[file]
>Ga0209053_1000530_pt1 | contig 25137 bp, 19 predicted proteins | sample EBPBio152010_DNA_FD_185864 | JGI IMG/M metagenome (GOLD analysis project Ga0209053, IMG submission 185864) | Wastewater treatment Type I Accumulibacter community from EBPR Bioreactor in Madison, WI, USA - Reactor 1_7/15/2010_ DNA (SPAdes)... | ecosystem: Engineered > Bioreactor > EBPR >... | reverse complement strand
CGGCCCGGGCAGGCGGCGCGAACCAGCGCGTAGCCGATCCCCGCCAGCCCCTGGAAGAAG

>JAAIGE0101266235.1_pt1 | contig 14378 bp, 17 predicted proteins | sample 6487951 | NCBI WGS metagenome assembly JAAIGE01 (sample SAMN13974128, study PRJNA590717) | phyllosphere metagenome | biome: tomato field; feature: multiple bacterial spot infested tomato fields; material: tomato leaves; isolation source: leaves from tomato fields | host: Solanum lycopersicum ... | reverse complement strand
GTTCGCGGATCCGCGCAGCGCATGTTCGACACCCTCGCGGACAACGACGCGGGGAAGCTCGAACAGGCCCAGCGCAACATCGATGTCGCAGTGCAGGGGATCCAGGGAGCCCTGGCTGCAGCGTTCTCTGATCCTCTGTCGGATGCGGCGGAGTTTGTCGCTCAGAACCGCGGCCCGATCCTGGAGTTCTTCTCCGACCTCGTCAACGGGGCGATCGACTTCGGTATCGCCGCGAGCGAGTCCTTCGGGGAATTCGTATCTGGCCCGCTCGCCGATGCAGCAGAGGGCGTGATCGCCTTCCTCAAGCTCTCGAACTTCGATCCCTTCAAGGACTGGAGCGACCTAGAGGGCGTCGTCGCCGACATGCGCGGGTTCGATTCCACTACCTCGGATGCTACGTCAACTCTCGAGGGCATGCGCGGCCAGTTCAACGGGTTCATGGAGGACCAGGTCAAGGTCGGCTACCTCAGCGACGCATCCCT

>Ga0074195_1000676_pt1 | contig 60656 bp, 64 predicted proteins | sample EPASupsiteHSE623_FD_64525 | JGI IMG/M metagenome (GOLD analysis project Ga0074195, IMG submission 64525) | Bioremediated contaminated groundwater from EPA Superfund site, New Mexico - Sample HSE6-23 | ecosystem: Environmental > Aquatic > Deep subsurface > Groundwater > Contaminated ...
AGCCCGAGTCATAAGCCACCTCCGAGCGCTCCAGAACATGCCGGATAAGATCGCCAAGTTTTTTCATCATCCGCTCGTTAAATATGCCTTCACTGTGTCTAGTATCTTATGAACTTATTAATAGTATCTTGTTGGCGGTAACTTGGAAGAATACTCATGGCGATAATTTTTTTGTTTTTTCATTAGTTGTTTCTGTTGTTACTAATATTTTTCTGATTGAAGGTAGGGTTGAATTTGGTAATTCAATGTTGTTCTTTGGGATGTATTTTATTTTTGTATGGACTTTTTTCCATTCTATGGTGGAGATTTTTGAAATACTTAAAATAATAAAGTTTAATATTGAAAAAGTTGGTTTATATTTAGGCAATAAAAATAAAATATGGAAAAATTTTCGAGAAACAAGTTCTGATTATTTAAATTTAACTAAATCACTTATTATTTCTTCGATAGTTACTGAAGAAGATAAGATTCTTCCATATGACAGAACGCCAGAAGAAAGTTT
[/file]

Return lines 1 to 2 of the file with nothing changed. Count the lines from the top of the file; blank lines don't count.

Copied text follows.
>Ga0209053_1000530_pt1 | contig 25137 bp, 19 predicted proteins | sample EBPBio152010_DNA_FD_185864 | JGI IMG/M metagenome (GOLD analysis project Ga0209053, IMG submission 185864) | Wastewater treatment Type I Accumulibacter community from EBPR Bioreactor in Madison, WI, USA - Reactor 1_7/15/2010_ DNA (SPAdes)... | ecosystem: Engineered > Bioreactor > EBPR >... | reverse complement strand
CGGCCCGGGCAGGCGGCGCGAACCAGCGCGTAGCCGATCCCCGCCAGCCCCTGGAAGAAG